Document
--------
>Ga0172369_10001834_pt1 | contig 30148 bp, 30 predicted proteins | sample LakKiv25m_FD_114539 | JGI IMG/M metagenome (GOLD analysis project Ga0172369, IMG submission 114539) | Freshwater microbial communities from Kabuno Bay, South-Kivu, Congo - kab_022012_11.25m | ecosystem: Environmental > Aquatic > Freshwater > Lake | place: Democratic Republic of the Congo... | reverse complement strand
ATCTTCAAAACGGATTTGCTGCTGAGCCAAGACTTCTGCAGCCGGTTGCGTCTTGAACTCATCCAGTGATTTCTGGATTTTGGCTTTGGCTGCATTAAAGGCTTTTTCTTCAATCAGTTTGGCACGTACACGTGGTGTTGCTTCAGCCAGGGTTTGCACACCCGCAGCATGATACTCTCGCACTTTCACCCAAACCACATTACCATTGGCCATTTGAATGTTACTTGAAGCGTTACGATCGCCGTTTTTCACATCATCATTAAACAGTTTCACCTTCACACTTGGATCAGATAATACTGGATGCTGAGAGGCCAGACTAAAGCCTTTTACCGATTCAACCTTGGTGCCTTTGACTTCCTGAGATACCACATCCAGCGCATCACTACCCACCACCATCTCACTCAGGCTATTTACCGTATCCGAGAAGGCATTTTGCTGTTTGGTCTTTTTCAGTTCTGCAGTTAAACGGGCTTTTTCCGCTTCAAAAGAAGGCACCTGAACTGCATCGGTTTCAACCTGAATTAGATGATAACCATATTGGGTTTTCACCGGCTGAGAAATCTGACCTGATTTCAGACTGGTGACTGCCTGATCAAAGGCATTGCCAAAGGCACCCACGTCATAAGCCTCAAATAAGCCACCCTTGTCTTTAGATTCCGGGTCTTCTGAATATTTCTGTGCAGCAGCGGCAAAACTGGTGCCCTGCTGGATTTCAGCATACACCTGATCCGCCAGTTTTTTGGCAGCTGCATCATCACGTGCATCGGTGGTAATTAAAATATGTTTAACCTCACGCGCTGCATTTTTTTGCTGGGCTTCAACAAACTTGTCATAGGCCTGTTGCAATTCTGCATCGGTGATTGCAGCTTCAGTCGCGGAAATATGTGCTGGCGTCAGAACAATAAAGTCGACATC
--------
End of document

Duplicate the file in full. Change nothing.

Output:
>Ga0172369_10001834_pt1 | contig 30148 bp, 30 predicted proteins | sample LakKiv25m_FD_114539 | JGI IMG/M metagenome (GOLD analysis project Ga0172369, IMG submission 114539) | Freshwater microbial communities from Kabuno Bay, South-Kivu, Congo - kab_022012_11.25m | ecosystem: Environmental > Aquatic > Freshwater > Lake | place: Democratic Republic of the Congo... | reverse complement strand
ATCTTCAAAACGGATTTGCTGCTGAGCCAAGACTTCTGCAGCCGGTTGCGTCTTGAACTCATCCAGTGATTTCTGGATTTTGGCTTTGGCTGCATTAAAGGCTTTTTCTTCAATCAGTTTGGCACGTACACGTGGTGTTGCTTCAGCCAGGGTTTGCACACCCGCAGCATGATACTCTCGCACTTTCACCCAAACCACATTACCATTGGCCATTTGAATGTTACTTGAAGCGTTACGATCGCCGTTTTTCACATCATCATTAAACAGTTTCACCTTCACACTTGGATCAGATAATACTGGATGCTGAGAGGCCAGACTAAAGCCTTTTACCGATTCAACCTTGGTGCCTTTGACTTCCTGAGATACCACATCCAGCGCATCACTACCCACCACCATCTCACTCAGGCTATTTACCGTATCCGAGAAGGCATTTTGCTGTTTGGTCTTTTTCAGTTCTGCAGTTAAACGGGCTTTTTCCGCTTCAAAAGAAGGCACCTGAACTGCATCGGTTTCAACCTGAATTAGATGATAACCATATTGGGTTTTCACCGGCTGAGAAATCTGACCTGATTTCAGACTGGTGACTGCCTGATCAAAGGCATTGCCAAAGGCACCCACGTCATAAGCCTCAAATAAGCCACCCTTGTCTTTAGATTCCGGGTCTTCTGAATATTTCTGTGCAGCAGCGGCAAAACTGGTGCCCTGCTGGATTTCAGCATACACCTGATCCGCCAGTTTTTTGGCAGCTGCATCATCACGTGCATCGGTGGTAATTAAAATATGTTTAACCTCACGCGCTGCATTTTTTTGCTGGGCTTCAACAAACTTGTCATAGGCCTGTTGCAATTCTGCATCGGTGATTGCAGCTTCAGTCGCGGAAATATGTGCTGGCGTCAGAACAATAAAGTCGACATC